Online since August 2002
Turbulence - Charlene Baldridge's theater diary

Playing catch-up in and out of town

Published October 28, 2005


I'm playing a serious game of catch-up these days: Too many out-of-town cultural forays.

In September, I was among a group of international arts and music writers who attended the gala opening of the new Ellie Caulkins Opera House in Denver. Stars were tenor Ben Heppner, who sang the "Prize Song" from Wagner's "Die Meistersinger"; soprano Renee Fleming, who wowed the capacity audience with "O Mio Babbino Caro" from Puccini's "Gianni Schicci" as well as an unforgettable performance with Heppner of the love duet from Verdi's "Otello"; and bass James Morris, who had just completed singing the role of Wotan in Wagner's "Ring Cycle" at Seattle Opera. Stephen Wadsworth, a frequent guest director at the Old Globe and La Jolla Playhouse, staged the acclaimed Seattle "Ring."

Also on the program was San Francisco composer Jake Heggie's new solo song cycle, "At the Statue of Venus," in which a woman awaits a blind date in the art museum. Text is by Terrence McNally, Heggie's "Dead Man Walking" collaborator, and soprano Kristin Clayton, who hails from San Francisco, was a great hit with the audience.

A tribute to the city and its culturally minded citizens, the $92 million opera house, built inside a historic municipal auditorium, is an acoustical dream, to be used by Opera Colorado and the Denver Ballet.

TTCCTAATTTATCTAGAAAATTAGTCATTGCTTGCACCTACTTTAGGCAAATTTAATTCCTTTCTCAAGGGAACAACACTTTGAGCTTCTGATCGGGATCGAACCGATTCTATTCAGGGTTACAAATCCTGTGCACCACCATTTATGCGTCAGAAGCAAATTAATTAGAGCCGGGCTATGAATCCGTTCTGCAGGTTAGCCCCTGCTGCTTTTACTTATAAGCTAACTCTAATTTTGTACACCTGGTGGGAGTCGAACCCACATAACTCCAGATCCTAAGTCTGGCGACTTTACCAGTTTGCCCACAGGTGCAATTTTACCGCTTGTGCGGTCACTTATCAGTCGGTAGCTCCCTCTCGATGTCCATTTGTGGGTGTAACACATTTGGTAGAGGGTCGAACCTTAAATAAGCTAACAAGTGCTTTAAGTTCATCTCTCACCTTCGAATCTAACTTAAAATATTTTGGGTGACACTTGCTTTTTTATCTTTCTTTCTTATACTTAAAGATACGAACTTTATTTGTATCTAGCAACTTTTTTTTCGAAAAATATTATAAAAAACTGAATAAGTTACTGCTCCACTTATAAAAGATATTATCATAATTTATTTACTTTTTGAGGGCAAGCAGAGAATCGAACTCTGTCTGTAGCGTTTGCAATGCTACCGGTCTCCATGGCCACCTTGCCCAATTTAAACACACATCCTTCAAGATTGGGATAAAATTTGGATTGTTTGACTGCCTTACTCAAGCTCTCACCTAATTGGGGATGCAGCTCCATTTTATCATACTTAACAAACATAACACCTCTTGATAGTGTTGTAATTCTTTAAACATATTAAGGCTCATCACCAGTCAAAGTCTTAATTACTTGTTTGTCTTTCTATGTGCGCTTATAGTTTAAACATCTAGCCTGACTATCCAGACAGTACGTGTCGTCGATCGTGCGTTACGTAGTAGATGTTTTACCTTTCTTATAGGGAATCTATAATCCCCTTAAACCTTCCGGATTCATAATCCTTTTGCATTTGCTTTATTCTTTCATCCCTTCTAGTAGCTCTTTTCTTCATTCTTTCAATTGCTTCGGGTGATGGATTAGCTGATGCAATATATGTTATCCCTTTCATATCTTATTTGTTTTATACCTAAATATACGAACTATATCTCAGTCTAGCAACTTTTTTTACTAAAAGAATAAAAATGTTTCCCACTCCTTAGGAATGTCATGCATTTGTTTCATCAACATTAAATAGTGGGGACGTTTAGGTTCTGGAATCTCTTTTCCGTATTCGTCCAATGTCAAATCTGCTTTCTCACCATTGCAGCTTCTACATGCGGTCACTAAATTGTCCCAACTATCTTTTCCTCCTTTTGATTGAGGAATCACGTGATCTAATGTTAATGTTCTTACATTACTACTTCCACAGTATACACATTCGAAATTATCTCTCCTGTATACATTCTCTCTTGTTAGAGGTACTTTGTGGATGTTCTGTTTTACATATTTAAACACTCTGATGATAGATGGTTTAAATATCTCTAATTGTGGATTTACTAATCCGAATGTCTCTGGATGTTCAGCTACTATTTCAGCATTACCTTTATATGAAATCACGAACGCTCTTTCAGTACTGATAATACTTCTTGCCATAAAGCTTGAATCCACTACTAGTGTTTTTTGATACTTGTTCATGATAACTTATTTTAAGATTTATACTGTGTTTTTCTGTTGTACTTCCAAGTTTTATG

Incident at Red Rocks

September 9, the city of Denver invited the cultural writers to cocktails and a gourmet buffet at Red Rocks &I#150; a natural bowl in the foothills outside Denver. Set amid behemoth boulders as big as battleships, the site is otherworldly, as rock aficionados already know (pun intended).

While we awaited the buffet, a young man dressed in a white T-shirt and jeans stumbled into the roomful of people in cocktail attire and asked, "Whoa! What are you here for?" I explained. "Wow!" he exclaimed. "Opera, huh? That's cool. I went to an opera once. If you have a chance, though, you should check out Dave Matthews. He's playing out there tonight."

Later I learned it was the first of four sold-out Matthews concerts, the last of which, September 12, was to benefit victims of Hurricane Katrina. After we dined, our hosts invited us to stop and hear Matthews as we walked back to our bus.

"Kinda makes you dizzy, doesn't it?" I asked as I wedged myself between two cowboys at the venue's top rail.

"Depends whatcha been drinkin'," drawled the dude on my left.

"I don't drink."

"Well, then, it depends what drugs you been doin'."

"I don't do drugs, but I just took my arthritis pill. Does that count?"

He grinned and leaned closer. "Got any left?"

The other fella invited me to sit down in a nearby chair. I explained I was just passing through with the opera group and soon had to mosey.

"My best friend just got engaged to an opera singer, and I'm kinda worried about it," he said.

I looked down at Matthews on the postage stamp stage far below, listened to the vocal response of his fans, as lovely as the pilgrim's chorus from "Tannhauser," and said, "Why worry? It's all music."

Jake in Seattle

Jake HeggieJake Heggie